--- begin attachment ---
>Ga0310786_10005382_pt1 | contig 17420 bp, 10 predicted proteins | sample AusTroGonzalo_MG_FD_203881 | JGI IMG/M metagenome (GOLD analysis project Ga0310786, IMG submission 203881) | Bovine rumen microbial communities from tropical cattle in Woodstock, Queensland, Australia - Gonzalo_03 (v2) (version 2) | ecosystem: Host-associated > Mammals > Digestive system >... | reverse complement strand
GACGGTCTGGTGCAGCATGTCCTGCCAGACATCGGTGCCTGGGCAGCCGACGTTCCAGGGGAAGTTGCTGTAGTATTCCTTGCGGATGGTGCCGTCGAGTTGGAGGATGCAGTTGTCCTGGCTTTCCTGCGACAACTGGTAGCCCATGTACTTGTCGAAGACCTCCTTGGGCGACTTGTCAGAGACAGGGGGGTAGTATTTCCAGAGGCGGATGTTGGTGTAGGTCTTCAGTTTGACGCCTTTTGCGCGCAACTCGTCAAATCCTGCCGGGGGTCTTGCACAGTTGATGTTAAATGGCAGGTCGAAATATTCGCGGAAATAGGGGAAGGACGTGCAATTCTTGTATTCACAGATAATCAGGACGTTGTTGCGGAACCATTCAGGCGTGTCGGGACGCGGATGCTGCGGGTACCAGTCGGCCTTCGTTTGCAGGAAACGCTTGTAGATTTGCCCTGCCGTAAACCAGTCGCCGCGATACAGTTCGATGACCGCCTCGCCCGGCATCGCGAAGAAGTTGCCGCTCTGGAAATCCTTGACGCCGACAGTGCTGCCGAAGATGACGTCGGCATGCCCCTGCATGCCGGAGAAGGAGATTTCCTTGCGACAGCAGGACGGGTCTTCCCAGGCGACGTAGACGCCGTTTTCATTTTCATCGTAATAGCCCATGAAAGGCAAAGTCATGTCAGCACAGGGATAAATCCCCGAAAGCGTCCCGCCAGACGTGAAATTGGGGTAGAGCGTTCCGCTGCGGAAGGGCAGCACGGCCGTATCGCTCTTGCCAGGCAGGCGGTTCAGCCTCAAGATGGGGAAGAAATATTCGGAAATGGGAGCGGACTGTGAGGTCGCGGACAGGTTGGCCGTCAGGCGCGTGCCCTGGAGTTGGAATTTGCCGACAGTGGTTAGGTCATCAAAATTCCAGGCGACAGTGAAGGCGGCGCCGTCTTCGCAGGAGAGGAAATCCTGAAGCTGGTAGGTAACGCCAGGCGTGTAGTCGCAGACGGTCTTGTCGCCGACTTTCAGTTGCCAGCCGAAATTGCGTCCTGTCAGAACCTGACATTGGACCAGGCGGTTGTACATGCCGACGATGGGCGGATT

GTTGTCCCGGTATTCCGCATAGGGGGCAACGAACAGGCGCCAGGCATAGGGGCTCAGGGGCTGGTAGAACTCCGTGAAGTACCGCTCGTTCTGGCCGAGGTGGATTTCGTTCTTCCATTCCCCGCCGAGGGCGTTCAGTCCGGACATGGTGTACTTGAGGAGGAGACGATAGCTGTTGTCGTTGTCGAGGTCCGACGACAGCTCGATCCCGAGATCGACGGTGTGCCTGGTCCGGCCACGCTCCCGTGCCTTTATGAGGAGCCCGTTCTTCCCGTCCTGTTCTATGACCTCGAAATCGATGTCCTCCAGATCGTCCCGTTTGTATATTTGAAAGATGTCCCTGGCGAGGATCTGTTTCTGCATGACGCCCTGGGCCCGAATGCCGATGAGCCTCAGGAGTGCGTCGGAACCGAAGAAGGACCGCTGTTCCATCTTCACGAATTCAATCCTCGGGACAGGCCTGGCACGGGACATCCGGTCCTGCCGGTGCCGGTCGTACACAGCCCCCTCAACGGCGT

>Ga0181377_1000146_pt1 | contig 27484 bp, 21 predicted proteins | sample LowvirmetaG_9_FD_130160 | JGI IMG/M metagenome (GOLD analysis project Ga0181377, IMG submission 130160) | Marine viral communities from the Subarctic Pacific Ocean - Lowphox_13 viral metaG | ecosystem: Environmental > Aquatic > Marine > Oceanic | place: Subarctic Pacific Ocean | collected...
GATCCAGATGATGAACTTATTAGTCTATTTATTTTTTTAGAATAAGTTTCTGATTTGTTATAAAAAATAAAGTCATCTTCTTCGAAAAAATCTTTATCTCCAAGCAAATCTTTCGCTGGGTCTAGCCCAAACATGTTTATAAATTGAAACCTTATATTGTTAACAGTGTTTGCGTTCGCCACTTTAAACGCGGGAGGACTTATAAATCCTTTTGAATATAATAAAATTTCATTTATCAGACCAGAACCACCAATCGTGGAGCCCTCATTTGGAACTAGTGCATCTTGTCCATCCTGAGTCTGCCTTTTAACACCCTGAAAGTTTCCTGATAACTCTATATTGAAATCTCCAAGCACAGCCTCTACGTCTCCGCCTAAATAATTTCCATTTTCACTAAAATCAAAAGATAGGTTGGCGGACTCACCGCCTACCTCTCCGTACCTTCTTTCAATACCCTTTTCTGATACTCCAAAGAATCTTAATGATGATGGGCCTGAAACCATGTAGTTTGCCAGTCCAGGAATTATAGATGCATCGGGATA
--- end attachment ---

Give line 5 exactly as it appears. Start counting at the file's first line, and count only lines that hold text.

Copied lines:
GATCCAGATGATGAACTTATTAGTCTATTTATTTTTTTAGAATAAGTTTCTGATTTGTTATAAAAAATAAAGTCATCTTCTTCGAAAAAATCTTTATCTCCAAGCAAATCTTTCGCTGGGTCTAGCCCAAACATGTTTATAAATTGAAACCTTATATTGTTAACAGTGTTTGCGTTCGCCACTTTAAACGCGGGAGGACTTATAAATCCTTTTGAATATAATAAAATTTCATTTATCAGACCAGAACCACCAATCGTGGAGCCCTCATTTGGAACTAGTGCATCTTGTCCATCCTGAGTCTGCCTTTTAACACCCTGAAAGTTTCCTGATAACTCTATATTGAAATCTCCAAGCACAGCCTCTACGTCTCCGCCTAAATAATTTCCATTTTCACTAAAATCAAAAGATAGGTTGGCGGACTCACCGCCTACCTCTCCGTACCTTCTTTCAATACCCTTTTCTGATACTCCAAAGAATCTTAATGATGATGGGCCTGAAACCATGTAGTTTGCCAGTCCAGGAATTATAGATGCATCGGGATA